The general rule is that declarations of a party favorable to himself which are not part of the res gestae are hearsay, self-serving and inadmissible as evidence in his favor. A party cannot make evidence for himself by his own declarations. Such declarations are generally not rendered admissible by the fact that they were made in the presence of or in conversation or correspondence with, the other party or his agent unless the other party assents to the truth of the declarations. 31A C.J.S. Evidence § 216. The reason for the rule is the inherent untrustworthiness of such declarations and the probability that their introduction in evidence would open the door to frauds, perjuries and manufactured evidence. 29 Am.Jur.2d Evidence, § 621. Missouri cases follow the general rule. Critcher v. Rudy Fick, Inc., 315 S.W.2d 421, 429[13, 14] (Mo.1958); Stallman v. Hill, 510 S.W.2d 796, 798[7, 8] (Mo.App.1974).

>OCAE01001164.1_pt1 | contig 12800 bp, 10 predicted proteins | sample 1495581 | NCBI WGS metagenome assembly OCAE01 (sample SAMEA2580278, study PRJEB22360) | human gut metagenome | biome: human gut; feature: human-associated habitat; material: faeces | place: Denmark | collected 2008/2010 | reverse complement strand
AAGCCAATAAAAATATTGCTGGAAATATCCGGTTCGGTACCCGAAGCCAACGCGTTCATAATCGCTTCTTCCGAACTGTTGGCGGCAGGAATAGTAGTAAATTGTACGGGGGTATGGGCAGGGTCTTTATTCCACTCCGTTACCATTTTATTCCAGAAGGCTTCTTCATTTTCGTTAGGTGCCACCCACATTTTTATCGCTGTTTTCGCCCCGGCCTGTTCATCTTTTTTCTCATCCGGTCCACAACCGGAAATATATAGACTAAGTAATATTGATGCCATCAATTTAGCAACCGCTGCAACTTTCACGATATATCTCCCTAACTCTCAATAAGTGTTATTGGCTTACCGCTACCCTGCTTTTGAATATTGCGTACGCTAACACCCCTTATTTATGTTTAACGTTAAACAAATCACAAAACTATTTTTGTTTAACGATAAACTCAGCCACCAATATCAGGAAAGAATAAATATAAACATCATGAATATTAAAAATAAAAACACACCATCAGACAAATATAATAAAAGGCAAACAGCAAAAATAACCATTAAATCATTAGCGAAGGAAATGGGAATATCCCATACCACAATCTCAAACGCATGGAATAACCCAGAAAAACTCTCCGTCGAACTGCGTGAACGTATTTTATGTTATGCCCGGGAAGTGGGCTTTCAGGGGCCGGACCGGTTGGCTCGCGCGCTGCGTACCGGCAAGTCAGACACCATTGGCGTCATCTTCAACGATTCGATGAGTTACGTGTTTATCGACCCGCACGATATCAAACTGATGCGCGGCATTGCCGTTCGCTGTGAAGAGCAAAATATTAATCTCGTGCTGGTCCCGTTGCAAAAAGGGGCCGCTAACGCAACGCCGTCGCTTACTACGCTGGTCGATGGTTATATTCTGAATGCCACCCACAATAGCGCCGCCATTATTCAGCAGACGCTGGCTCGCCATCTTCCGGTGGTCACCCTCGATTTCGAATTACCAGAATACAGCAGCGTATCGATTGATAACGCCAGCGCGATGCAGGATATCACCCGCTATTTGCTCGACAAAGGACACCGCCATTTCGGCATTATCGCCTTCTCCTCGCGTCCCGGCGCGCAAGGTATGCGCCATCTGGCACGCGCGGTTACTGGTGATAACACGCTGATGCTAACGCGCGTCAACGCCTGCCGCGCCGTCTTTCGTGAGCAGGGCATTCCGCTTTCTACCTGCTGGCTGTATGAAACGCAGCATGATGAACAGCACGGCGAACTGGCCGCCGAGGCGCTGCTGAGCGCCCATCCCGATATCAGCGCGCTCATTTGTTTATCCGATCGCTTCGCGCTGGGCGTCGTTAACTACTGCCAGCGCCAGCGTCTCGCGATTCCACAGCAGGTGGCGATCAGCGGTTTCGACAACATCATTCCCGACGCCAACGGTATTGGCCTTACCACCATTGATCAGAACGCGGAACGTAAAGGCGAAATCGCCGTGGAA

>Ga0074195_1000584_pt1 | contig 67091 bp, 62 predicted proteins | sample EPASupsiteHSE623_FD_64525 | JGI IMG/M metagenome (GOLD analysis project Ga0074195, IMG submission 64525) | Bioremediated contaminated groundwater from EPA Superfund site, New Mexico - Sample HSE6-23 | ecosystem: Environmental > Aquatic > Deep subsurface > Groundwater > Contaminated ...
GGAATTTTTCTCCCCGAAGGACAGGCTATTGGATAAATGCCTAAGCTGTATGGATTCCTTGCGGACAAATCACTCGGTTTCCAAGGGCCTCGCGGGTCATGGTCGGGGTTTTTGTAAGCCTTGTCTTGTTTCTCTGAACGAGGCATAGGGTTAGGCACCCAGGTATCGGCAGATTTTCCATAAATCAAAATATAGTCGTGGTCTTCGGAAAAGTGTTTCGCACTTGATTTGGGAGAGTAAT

*759 Fallert Tool's response that the declarations were admissible as part of the res gestae is not tenable. The conversation in which the declarations were made occurred in November of 1974, six months after the closing of the sale and the takeover of the business by Fallert Tool.

Although admission of Fallert's conversation with Eugene McClain was error, it was cumulative and not prejudicial. There was direct evidence of problems with the government. A handwritten letter of Eugene McClain speaks of dealings with government employees and states that one of them "assured me that this problem would not keep you off the bidders' list." However, the letter also stated that one government employee was "happy with the last inspection." Other testimony of problems with the government came from government employees.